IMAN Image Analyzer - Old Info

  2.0 OPTICS
  3.0 CAMERA
    3.1 General Description
    3.2 Thermoelectric Cooler
    3.3 Camera Commands
    3.4 Restart Procedure
    3.5 Hardware/Software
requirements for IMAN PC
    4.1 Major Programs
    4.2 Basic Subroutines
    4.3 Tweak Recommendation
    4.4 Sample Output
    4.5 Log Files
    4.6 Auxiliary Programs
    4.7 Testing Iman
    4.8 Error Messages
(and what to do about them)
    5.1 Menu Commands
    5.2 Cal sequence command
    5.3 Star sequence command
    5.4 More star command
    5.5 Observe position command

Jack Baldwin
26 April 1999
with edits by
B. Gregory (29 Nov 1999)
M. Boccas (18 Aug 2000, 19 Dec 2000)
R.Cantarutti (30 Jan 2001)



The image analyzer IMAN is integrated into the offset guider at the cassegrain focus of the 4m Blanco telescope. IMAN consists of four components:

  • The IMAN OPTICS, which are part of the cassegrain guider;
  • The IMAN CAMERA SYSTEM, which includes a CCD mounted inside the guider, an electronics box mounted on the outside of the guider, and the IMAN PC in the computer room;
  • The IMAN REDUCTION SYSTEM, which runs on the IMAN SUN (currently CTIOt2); and
  • The IMAN CONTROL SYSTEM, which is part of the TCS. This accepts commands from the telescope operator and then translates them into other commands which are issued to the optics, camera and reduction systems in the correct sequence.

IMAN is always available at f/8 and f/14. It can be used by the night assistant at any time. It writes its results into the log file /ut22/iman/iman.log. With easy-to-use TCS commands, the night assistant can take results from this log file and use them as input for adjusting the telescope optics.

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The actual image analyzer is a 80 mm diameter x 200 mm long tube with a small CCD head mounted on the back. The tube fits inside the offset guider, in a space that was originally used for an image-dissector. Inside the optics tube is a collimator lens which views the telescope's focal plane, followed by a Shack-Hartmann lenslet array which reimages onto the CCD. This whole unit moves around with the guide probe; the CCD head includes only the CCD and a Peltier cooler, and is connected to an electronics unit mounted on the outside of the guider.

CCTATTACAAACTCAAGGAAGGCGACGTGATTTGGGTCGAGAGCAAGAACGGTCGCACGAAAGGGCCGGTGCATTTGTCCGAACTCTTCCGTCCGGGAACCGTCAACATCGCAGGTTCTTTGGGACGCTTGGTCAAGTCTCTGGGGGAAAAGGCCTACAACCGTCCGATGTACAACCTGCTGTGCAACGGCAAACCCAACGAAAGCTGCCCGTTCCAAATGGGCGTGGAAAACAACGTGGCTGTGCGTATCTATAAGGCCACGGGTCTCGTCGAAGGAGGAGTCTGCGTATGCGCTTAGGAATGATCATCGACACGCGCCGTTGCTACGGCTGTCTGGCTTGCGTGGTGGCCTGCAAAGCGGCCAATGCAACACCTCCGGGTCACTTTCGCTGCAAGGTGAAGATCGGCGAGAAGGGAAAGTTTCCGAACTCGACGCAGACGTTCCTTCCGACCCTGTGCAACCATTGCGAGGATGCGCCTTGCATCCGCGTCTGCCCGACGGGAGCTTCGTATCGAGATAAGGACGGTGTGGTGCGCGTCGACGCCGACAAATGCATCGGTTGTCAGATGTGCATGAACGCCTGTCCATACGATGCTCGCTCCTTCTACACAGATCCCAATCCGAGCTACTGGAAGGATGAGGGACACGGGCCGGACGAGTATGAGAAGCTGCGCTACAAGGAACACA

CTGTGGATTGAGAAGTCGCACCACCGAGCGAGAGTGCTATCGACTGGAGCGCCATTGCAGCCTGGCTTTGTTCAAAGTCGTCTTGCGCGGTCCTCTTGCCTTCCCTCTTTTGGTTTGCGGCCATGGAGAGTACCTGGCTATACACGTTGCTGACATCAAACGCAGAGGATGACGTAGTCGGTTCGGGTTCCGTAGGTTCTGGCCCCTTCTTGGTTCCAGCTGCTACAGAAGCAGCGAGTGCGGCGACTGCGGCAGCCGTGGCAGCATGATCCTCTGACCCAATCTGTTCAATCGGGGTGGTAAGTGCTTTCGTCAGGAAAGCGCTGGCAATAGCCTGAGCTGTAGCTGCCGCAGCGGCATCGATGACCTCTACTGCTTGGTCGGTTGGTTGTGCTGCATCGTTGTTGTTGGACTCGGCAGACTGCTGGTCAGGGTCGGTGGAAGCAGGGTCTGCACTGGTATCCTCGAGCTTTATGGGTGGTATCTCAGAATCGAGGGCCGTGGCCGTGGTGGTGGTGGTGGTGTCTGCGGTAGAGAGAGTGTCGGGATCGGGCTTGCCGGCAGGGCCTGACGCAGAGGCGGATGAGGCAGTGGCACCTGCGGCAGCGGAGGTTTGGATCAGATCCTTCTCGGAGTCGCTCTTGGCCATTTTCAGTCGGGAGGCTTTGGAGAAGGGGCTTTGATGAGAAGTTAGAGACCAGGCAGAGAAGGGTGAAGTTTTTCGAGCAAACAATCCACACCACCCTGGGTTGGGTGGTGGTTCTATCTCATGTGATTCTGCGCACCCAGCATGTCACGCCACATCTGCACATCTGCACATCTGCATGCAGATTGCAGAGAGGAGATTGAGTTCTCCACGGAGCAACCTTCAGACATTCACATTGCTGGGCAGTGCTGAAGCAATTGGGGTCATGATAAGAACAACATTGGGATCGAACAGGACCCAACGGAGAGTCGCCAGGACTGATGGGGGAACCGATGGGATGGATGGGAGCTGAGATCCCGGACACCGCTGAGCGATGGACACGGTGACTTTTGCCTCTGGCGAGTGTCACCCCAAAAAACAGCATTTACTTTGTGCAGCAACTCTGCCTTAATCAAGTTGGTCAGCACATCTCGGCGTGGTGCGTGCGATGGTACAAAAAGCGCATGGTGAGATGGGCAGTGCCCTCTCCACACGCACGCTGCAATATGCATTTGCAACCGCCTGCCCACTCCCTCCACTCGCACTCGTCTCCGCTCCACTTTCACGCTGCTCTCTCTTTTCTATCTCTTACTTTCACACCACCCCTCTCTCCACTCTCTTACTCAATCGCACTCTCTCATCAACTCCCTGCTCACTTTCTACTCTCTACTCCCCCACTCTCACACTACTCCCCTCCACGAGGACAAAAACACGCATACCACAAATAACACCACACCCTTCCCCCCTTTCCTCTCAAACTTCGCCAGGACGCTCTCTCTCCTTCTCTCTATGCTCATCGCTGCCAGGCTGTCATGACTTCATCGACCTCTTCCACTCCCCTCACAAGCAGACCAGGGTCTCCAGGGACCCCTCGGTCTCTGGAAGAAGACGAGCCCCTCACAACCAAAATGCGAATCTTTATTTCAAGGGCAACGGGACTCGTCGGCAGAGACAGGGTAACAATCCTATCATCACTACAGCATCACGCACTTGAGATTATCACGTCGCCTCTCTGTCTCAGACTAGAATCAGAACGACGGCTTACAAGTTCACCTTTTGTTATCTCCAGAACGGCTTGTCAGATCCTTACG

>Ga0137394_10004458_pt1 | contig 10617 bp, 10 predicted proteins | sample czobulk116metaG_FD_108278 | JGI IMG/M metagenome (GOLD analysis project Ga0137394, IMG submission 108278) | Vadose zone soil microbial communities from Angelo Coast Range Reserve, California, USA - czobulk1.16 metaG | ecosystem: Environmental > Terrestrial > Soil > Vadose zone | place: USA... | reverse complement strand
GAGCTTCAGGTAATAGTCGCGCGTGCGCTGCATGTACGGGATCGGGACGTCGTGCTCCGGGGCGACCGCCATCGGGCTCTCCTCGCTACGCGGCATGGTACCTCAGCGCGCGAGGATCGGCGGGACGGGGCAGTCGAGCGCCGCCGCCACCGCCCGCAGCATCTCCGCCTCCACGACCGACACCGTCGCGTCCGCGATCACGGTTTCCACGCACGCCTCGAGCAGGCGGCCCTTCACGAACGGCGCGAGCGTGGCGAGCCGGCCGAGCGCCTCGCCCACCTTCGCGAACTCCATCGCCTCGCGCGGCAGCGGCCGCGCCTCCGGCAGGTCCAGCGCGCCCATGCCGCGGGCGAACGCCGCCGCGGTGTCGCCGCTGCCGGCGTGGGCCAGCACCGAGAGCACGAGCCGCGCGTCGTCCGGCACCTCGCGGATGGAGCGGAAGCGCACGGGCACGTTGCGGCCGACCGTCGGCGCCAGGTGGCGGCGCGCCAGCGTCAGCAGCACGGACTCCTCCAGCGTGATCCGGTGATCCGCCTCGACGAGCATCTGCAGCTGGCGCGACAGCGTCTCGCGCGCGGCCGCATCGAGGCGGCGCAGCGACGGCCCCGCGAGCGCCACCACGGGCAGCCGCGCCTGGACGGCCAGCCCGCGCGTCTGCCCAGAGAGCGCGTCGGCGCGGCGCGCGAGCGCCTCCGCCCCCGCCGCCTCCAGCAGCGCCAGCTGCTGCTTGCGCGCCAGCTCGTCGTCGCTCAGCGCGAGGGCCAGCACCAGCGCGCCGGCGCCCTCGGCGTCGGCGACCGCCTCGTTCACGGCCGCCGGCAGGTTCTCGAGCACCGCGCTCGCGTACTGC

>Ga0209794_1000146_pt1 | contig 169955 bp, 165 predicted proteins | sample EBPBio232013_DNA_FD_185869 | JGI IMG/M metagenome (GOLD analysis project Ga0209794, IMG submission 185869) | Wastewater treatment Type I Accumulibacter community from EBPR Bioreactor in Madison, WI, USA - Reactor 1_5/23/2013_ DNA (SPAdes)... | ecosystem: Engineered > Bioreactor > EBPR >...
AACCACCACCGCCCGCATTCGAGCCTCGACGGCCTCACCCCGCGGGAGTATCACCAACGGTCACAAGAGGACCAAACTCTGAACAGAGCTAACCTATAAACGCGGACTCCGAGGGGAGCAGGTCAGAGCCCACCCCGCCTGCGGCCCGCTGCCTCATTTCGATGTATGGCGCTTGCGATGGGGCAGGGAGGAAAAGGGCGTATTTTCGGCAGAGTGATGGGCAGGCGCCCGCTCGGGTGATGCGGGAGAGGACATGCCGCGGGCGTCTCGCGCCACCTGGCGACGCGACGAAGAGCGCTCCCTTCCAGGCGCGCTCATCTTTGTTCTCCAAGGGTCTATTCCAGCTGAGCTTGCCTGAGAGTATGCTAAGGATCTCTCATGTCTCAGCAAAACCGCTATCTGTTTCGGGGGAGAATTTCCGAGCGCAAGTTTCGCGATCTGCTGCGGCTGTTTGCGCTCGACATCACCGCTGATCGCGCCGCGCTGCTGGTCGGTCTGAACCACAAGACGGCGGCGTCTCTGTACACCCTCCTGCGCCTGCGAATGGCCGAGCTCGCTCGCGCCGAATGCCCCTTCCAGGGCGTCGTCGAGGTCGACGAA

Light is fed into the image analyzer using the optical train originally intended to feed the image-dissector back in the days when it was the detector for the guider. Nowdays the detector for the guider is a CCD-TV system which is mounted on the outside of the offset guider shell, at a port originally intended for an eyepiece. A remotely movable pickoff mirror (the "flat mirror") can either divert light to the guider TV, or let it pass through to the image analyzer. A pellicle beamsplitter parallel and next to the flat mirror was installed (1998) and can be used: it will direct 10% of the light to the guider and 90% of the light to the image analyzer, allowing simultaneous guiding while running IMAN.

Figure 1 shows the light path. Light coming from the telescope's secondary mirror first strikes a 45-deg diagonal pickoff mirror, then arrives at the position of the movable flat mirror. When the flat mirror is moved out of the way, the light passes through a folding prism, then through an aperture which is in the focal plane of the telescope, and finally into the IMAN optics tube which contains the collimator, lenslet array and CCD. The aperture is on a 3-postion wheel. The normal observing position is a 2.0mm diameter (13 arcsec) hole. The other positions are a much larger (133 arcsec) hole, and a calibration position which consists of a pinhole with an LED behind it.

The calibration position feeds a perfectly spherical wavefront into the image analyzer. The collimator converts this into a plane wavefront which then strikes the lenslet array. Each lenslet converts the light incident on it into a point image on the CCD. Thus an array of spots is formed (Figure 2). An imperfect wavefront coming from a star follows the same path, but each spot is displaced from the calibration position by an amount proportional to the inclination of the wavefront at the lenslet (Figure 3).

Both the flat mirror and the aperture wheel are remotely controlled from the TCS. They can be operated from the IMAGE ANALYZER menu using the following commands:

OBSERVE POSITION (move flat mir to GDR, ap to SMALL, CAMERA OFF)
PELLICLE (set to IN or OUT)

or they can operated from the command window using the following commands:


iman cal select calibration aperture; set flat mirror to iman position.